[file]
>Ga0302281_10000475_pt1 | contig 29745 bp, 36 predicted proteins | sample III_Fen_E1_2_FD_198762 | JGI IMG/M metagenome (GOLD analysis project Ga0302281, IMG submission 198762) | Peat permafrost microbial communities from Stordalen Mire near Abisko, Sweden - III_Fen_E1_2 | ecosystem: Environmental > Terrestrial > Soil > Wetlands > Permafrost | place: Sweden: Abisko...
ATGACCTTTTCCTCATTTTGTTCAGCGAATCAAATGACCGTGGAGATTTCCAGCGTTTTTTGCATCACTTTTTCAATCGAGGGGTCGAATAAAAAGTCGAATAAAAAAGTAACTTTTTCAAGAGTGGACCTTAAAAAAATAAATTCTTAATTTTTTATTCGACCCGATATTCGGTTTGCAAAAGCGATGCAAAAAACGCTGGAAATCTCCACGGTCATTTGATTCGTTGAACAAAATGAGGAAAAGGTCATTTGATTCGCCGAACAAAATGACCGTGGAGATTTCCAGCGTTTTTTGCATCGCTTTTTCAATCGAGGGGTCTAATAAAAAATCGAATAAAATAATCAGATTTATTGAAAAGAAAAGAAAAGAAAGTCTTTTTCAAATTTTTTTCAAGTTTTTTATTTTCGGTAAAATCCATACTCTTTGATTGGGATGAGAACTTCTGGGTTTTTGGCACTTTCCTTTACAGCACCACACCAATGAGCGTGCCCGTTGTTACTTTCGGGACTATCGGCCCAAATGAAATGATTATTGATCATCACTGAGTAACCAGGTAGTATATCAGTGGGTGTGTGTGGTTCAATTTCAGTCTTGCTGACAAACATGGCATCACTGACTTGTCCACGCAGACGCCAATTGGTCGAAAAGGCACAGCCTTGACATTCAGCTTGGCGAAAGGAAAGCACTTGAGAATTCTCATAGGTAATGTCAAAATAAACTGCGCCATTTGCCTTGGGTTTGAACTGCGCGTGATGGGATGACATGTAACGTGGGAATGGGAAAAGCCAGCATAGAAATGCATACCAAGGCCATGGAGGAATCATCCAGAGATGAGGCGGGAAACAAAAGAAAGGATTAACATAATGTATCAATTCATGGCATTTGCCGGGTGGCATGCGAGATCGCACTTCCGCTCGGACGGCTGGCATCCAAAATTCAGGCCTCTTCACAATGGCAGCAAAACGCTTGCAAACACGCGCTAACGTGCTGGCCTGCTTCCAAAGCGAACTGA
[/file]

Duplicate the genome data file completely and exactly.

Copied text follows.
>Ga0302281_10000475_pt1 | contig 29745 bp, 36 predicted proteins | sample III_Fen_E1_2_FD_198762 | JGI IMG/M metagenome (GOLD analysis project Ga0302281, IMG submission 198762) | Peat permafrost microbial communities from Stordalen Mire near Abisko, Sweden - III_Fen_E1_2 | ecosystem: Environmental > Terrestrial > Soil > Wetlands > Permafrost | place: Sweden: Abisko...
ATGACCTTTTCCTCATTTTGTTCAGCGAATCAAATGACCGTGGAGATTTCCAGCGTTTTTTGCATCACTTTTTCAATCGAGGGGTCGAATAAAAAGTCGAATAAAAAAGTAACTTTTTCAAGAGTGGACCTTAAAAAAATAAATTCTTAATTTTTTATTCGACCCGATATTCGGTTTGCAAAAGCGATGCAAAAAACGCTGGAAATCTCCACGGTCATTTGATTCGTTGAACAAAATGAGGAAAAGGTCATTTGATTCGCCGAACAAAATGACCGTGGAGATTTCCAGCGTTTTTTGCATCGCTTTTTCAATCGAGGGGTCTAATAAAAAATCGAATAAAATAATCAGATTTATTGAAAAGAAAAGAAAAGAAAGTCTTTTTCAAATTTTTTTCAAGTTTTTTATTTTCGGTAAAATCCATACTCTTTGATTGGGATGAGAACTTCTGGGTTTTTGGCACTTTCCTTTACAGCACCACACCAATGAGCGTGCCCGTTGTTACTTTCGGGACTATCGGCCCAAATGAAATGATTATTGATCATCACTGAGTAACCAGGTAGTATATCAGTGGGTGTGTGTGGTTCAATTTCAGTCTTGCTGACAAACATGGCATCACTGACTTGTCCACGCAGACGCCAATTGGTCGAAAAGGCACAGCCTTGACATTCAGCTTGGCGAAAGGAAAGCACTTGAGAATTCTCATAGGTAATGTCAAAATAAACTGCGCCATTTGCCTTGGGTTTGAACTGCGCGTGATGGGATGACATGTAACGTGGGAATGGGAAAAGCCAGCATAGAAATGCATACCAAGGCCATGGAGGAATCATCCAGAGATGAGGCGGGAAACAAAAGAAAGGATTAACATAATGTATCAATTCATGGCATTTGCCGGGTGGCATGCGAGATCGCACTTCCGCTCGGACGGCTGGCATCCAAAATTCAGGCCTCTTCACAATGGCAGCAAAACGCTTGCAAACACGCGCTAACGTGCTGGCCTGCTTCCAAAGCGAACTGA